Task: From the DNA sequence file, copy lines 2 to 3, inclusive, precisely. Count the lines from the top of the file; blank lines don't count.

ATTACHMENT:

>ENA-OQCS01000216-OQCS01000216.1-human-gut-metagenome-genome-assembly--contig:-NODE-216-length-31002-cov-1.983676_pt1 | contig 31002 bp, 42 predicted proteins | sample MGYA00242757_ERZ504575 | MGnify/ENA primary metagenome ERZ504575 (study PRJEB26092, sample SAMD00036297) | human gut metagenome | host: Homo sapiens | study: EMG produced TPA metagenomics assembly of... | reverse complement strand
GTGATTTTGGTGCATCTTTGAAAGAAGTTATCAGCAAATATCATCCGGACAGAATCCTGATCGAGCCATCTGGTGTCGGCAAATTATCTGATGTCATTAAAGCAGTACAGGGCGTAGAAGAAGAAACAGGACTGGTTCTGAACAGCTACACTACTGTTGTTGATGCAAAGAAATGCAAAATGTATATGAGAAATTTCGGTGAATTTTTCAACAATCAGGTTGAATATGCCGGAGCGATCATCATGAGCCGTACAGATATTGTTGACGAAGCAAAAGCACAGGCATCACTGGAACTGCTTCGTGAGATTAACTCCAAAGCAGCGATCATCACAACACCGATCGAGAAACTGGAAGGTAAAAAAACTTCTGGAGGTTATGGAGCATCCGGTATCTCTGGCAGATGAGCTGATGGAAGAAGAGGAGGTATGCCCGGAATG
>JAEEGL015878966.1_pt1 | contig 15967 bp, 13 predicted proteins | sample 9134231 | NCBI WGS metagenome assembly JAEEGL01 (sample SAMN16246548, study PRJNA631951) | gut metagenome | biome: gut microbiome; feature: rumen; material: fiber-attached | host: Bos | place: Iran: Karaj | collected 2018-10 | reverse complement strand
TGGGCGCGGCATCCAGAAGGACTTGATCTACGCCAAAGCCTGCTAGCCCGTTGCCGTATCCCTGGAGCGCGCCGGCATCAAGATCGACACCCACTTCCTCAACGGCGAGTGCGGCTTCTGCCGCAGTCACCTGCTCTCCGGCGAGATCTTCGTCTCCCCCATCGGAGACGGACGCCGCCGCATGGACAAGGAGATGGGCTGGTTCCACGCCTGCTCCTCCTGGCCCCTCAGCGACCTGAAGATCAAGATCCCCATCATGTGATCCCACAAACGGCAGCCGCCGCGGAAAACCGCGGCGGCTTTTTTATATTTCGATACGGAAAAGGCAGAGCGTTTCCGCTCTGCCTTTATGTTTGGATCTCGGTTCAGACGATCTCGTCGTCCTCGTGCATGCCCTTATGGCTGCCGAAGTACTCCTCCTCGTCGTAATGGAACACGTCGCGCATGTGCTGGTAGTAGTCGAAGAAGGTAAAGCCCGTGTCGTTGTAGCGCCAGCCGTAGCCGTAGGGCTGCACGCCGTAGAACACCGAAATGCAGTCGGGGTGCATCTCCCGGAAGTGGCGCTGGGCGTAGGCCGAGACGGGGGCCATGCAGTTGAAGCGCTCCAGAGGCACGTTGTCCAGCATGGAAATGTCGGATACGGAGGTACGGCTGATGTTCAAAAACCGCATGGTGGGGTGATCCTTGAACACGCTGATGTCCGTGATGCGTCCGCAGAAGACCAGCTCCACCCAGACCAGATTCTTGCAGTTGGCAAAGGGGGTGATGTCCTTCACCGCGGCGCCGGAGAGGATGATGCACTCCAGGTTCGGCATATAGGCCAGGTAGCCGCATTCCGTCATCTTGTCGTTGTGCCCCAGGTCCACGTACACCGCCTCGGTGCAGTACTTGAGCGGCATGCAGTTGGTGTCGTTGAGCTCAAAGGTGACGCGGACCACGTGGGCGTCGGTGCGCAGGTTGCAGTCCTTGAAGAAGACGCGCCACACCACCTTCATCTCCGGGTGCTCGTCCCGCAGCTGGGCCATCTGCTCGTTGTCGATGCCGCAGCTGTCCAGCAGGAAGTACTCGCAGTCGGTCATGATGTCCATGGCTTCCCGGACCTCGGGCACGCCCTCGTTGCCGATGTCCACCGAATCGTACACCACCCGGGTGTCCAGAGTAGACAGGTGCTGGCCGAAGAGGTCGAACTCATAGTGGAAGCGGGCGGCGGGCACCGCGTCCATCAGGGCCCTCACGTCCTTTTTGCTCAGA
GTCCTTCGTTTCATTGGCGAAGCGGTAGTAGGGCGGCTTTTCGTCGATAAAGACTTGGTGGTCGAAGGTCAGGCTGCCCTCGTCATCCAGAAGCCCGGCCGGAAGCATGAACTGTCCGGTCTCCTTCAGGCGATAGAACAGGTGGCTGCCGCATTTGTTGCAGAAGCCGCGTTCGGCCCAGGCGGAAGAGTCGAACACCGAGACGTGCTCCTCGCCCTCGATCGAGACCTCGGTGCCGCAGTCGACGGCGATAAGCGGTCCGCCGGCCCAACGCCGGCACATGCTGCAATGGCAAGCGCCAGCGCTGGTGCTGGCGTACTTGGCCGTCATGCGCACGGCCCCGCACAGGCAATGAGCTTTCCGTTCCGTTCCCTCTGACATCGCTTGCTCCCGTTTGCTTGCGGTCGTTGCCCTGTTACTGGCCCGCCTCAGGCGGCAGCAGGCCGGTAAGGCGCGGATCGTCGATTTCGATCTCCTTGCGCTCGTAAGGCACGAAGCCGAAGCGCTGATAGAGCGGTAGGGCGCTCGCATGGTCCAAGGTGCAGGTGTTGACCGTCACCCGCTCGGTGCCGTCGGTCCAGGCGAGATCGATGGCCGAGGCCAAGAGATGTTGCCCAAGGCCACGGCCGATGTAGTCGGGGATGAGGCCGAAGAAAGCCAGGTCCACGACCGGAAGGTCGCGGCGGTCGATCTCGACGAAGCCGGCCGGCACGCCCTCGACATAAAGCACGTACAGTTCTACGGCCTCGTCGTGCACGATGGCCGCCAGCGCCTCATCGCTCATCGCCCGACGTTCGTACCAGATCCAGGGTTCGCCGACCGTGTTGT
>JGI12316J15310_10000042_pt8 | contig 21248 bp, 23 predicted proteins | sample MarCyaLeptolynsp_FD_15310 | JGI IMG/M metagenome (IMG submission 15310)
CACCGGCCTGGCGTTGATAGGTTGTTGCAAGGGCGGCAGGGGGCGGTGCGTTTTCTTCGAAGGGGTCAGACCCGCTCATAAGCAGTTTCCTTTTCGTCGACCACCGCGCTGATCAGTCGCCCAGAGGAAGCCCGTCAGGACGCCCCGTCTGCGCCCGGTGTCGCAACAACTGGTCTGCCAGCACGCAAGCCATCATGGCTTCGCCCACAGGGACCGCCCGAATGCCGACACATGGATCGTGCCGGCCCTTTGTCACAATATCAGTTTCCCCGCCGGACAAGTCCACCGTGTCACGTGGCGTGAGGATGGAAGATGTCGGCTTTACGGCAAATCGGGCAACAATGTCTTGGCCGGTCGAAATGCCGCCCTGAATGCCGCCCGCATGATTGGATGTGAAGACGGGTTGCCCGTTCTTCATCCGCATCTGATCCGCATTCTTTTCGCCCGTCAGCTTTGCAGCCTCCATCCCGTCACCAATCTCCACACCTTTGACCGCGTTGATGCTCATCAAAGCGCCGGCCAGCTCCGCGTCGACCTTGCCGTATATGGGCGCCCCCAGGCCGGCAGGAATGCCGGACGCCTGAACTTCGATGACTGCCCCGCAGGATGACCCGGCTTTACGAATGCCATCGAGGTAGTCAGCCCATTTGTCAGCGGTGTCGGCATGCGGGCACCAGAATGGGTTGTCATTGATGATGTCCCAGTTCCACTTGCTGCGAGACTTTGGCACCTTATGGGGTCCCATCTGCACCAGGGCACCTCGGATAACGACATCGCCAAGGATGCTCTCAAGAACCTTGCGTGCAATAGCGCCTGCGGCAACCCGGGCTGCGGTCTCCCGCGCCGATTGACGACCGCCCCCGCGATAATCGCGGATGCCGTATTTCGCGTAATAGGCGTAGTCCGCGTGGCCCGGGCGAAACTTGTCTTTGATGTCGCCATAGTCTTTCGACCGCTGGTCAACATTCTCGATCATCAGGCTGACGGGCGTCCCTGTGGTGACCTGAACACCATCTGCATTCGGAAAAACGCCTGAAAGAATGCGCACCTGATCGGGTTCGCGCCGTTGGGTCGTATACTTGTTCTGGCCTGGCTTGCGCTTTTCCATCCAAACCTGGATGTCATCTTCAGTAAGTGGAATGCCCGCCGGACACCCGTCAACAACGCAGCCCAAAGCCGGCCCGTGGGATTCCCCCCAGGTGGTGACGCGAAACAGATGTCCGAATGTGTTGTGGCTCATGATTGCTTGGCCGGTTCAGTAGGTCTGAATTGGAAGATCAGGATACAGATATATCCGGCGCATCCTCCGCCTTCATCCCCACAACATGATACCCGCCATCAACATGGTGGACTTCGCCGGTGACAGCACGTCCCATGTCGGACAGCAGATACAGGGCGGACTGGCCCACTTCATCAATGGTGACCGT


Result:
GTGATTTTGGTGCATCTTTGAAAGAAGTTATCAGCAAATATCATCCGGACAGAATCCTGATCGAGCCATCTGGTGTCGGCAAATTATCTGATGTCATTAAAGCAGTACAGGGCGTAGAAGAAGAAACAGGACTGGTTCTGAACAGCTACACTACTGTTGTTGATGCAAAGAAATGCAAAATGTATATGAGAAATTTCGGTGAATTTTTCAACAATCAGGTTGAATATGCCGGAGCGATCATCATGAGCCGTACAGATATTGTTGACGAAGCAAAAGCACAGGCATCACTGGAACTGCTTCGTGAGATTAACTCCAAAGCAGCGATCATCACAACACCGATCGAGAAACTGGAAGGTAAAAAAACTTCTGGAGGTTATGGAGCATCCGGTATCTCTGGCAGATGAGCTGATGGAAGAAGAGGAGGTATGCCCGGAATG
>JAEEGL015878966.1_pt1 | contig 15967 bp, 13 predicted proteins | sample 9134231 | NCBI WGS metagenome assembly JAEEGL01 (sample SAMN16246548, study PRJNA631951) | gut metagenome | biome: gut microbiome; feature: rumen; material: fiber-attached | host: Bos | place: Iran: Karaj | collected 2018-10 | reverse complement strand